Frankenstein -Literary Analysis Paper

Topics: Frankenstein, Mary Shelley, Human Pages: 6 (2393 words) Published: February 4, 2013

The word “knowledge” was recurring many times throughout Frankenstein novel and attracted or forced the reader to find out the true definition of it. Curiously, I decided to look up the definition of knowledge from the Webster's Dictionary. It defines, “Knowledge: n. Understanding gained by actual experience; range of information; clear perception of truth; something learned and kept in the mind.” (Merriam-Webster Dictionary) I realized this word is very straightforward, but has many useful and different meanings to all of us. It is also powerful tool to determine and control the result of our judgment. “Knowledge consists in recognizing the difference between good and bad decisions”. (Knowledge Intellectual understanding) This statement seems to be one of the simple answers to the question of ‘what is knowledge?’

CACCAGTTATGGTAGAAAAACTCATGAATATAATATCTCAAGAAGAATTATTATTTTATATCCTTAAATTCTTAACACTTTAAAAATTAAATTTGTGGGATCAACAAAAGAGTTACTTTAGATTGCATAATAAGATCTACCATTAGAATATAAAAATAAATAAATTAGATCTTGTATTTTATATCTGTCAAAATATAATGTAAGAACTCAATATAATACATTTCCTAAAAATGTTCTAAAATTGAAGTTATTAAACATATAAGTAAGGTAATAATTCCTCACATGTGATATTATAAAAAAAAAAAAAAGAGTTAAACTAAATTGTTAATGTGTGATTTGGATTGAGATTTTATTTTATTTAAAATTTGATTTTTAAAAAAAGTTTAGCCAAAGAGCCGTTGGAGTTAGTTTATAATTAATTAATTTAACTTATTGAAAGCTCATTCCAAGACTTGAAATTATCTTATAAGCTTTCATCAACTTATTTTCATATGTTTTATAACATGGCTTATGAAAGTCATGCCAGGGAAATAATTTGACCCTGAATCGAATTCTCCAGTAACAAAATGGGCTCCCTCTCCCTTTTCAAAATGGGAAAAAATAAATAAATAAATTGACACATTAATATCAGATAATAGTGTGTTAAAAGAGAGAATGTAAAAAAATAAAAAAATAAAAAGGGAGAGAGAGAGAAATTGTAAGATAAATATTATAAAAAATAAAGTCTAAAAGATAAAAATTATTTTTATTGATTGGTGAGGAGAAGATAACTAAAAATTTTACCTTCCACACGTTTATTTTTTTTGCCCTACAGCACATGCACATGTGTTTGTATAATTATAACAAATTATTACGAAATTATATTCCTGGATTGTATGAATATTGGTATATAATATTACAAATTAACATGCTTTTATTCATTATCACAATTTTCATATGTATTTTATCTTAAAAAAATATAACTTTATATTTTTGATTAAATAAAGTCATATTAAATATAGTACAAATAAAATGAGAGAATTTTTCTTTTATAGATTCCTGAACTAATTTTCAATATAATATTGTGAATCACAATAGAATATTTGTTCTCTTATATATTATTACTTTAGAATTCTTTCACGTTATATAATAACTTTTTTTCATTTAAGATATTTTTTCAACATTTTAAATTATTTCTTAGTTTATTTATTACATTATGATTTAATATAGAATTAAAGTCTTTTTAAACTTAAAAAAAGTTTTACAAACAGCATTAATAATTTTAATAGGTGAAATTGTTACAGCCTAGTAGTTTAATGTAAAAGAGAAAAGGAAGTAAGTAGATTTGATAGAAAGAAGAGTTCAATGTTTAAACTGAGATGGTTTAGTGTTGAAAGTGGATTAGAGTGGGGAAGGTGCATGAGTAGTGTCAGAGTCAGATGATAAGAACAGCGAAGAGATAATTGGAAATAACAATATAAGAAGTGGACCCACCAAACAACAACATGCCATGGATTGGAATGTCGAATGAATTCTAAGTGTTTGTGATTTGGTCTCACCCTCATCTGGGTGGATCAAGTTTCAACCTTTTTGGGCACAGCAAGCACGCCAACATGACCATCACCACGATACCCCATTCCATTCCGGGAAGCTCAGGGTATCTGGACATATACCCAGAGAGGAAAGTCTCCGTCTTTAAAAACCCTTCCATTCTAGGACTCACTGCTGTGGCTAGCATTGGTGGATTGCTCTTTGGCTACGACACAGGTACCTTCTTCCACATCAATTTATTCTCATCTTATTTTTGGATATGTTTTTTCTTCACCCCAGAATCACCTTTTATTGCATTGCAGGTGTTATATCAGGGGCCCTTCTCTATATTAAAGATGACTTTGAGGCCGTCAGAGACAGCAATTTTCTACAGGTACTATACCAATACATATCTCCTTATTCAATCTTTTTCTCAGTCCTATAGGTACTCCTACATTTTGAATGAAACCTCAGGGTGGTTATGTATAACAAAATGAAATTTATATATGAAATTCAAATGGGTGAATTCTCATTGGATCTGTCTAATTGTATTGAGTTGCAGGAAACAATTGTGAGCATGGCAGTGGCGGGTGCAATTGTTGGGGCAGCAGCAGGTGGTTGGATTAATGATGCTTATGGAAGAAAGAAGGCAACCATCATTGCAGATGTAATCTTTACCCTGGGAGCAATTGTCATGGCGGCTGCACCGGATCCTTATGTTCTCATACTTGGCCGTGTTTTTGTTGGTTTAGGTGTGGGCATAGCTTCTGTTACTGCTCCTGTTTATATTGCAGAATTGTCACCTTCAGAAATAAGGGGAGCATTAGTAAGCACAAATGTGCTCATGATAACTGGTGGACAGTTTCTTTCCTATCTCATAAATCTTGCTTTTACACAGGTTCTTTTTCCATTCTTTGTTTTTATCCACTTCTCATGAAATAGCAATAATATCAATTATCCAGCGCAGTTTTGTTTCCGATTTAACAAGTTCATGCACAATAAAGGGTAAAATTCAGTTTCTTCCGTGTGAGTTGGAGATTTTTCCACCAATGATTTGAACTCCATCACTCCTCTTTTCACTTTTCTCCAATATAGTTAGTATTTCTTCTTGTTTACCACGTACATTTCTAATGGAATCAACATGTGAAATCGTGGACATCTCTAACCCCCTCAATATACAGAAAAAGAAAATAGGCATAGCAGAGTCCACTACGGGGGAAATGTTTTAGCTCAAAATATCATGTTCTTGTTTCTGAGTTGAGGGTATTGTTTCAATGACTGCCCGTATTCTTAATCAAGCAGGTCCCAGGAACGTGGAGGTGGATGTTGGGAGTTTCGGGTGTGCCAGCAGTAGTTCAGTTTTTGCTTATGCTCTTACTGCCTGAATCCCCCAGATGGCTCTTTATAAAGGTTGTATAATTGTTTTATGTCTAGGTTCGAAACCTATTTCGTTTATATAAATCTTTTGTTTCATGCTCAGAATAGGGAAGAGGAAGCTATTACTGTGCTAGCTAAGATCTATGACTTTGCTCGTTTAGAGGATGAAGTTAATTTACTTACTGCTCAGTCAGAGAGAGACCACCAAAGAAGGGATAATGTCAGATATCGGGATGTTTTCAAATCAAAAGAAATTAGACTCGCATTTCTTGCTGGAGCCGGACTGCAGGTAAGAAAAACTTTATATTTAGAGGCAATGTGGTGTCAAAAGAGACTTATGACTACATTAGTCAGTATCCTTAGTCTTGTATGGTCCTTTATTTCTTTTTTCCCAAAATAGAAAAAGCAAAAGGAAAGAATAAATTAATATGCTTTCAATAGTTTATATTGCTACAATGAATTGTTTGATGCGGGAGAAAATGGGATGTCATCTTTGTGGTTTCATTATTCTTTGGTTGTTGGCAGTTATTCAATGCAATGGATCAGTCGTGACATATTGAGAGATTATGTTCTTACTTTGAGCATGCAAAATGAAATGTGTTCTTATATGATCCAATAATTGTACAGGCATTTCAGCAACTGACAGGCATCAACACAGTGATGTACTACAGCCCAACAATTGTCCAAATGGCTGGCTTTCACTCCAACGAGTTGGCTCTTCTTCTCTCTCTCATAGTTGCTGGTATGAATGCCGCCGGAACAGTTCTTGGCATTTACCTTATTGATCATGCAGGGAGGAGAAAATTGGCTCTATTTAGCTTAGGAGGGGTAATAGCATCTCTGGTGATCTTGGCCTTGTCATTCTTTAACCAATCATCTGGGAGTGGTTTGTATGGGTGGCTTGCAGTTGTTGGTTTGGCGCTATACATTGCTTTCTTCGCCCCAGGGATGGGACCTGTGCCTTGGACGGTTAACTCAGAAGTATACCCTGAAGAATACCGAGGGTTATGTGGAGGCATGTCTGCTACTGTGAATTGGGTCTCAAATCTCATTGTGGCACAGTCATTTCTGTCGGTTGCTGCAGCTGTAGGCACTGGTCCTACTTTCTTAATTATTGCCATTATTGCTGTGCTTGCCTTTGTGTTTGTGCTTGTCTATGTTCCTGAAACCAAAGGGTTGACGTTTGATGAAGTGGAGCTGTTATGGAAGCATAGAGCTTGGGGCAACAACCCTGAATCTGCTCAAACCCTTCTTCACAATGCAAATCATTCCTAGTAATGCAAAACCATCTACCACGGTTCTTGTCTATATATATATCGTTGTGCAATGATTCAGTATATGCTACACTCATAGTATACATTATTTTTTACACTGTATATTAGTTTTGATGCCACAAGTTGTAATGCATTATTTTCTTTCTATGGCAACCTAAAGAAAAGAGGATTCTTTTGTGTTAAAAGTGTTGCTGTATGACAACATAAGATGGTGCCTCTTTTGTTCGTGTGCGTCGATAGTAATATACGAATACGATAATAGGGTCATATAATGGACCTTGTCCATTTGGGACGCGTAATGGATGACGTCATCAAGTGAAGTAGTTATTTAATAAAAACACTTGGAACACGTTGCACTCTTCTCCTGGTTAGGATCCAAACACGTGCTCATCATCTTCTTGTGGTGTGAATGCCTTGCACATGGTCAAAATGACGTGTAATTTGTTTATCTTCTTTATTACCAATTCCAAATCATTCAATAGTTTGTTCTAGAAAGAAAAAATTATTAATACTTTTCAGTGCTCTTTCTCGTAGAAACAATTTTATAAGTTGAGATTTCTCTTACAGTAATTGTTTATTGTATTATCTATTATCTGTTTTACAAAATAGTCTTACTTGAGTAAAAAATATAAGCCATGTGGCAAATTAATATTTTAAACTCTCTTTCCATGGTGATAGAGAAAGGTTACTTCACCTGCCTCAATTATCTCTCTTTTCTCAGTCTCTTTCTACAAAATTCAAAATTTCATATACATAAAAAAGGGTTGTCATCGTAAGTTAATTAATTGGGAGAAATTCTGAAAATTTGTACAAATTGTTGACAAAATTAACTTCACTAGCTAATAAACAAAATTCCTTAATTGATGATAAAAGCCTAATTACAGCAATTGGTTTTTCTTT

Knowledge can be powerful if we use it wisely and properly, but its unwisely use may convey a harmless rumor or cause awful consequences. The novel, Frankenstein, by Mary Shelley, was an interesting story with many comparisons of the great powers in life. It contains many themes of our society today. It contrasts science and literary, technology and human, life and death, and most importantly knowledge and ignorance. It presents knowledge in both negative and positive ways. In Frankenstein novel, three characters were used to search for one thing in common or important to them, the knowledge. Sadly the results of their search were completely different than they expected or anticipated. Walton, blinded by his ambition, believed that search for knowledge of the route to the North Pole would bring fame to his name, but learned that he has ended up only with the danger to the lives of his crew. Frankenstein, driven by his passion and unable to accept his own limitations, learned that this passion for knowledge harms his judgment, and the excess of his action leads to shocking consequences. The creature, driven by unhappiness, believed that knowledge would be the answer to his pain but only found that it increased his unhappiness and sadness. Through each of these characters examples of successful and unsuccessful pursuit of knowledge, there is a tragic dignity in their sacrifices, suggesting that sometimes taking pride of aspiration would end tragically. Marry Shelly introducing the concept of knowledge to the reader for the first time was in a letter of Captain Walton written to his sister, Margaret Saville. In this letter, Robert Walton described his desire for knowledge of discover native territory: “One man’s life or death was but a small price to pay for the acquirement of the knowledge which I sought for the dominion I should acquire and transmit over the elemental foes of our race.” (Shelly, Letter 4, p.16) This statement showed that in Walton’s mind this achievement of knowledge was a top priority, above life or death. He was willing to die or risk everything in the name of discovery and to be recognized among those who are famous. It also explained that the risks of search for knowledge of Robert were too dangerous to ignore and costly to human life. As the leader of a group, he will be responsible for the lives of other men; if he were make a ruthless decision in his pursuit of glory and knowledge, he would endanger those men. However, he was blinded by his obsession of knowledge to realize or disregard this sacrifice. After listening to Walton’s goal of knowledge, Frankenstein apparently worried that Walton could sacrifice his life if he continues the journey; therefore, he decided to share his own advice. Walton remembered the most valuable piece of advice from Victor to him, "You seek for knowledge and wisdom, as I once did; and I ardently hope that the gratification of your wishes may not be a serpent to sting you, as mine has been." (Shelly, Letter 4, p.17) Frankenstein was giving Walton a caution message because he did not want Captain Walton to follow in...
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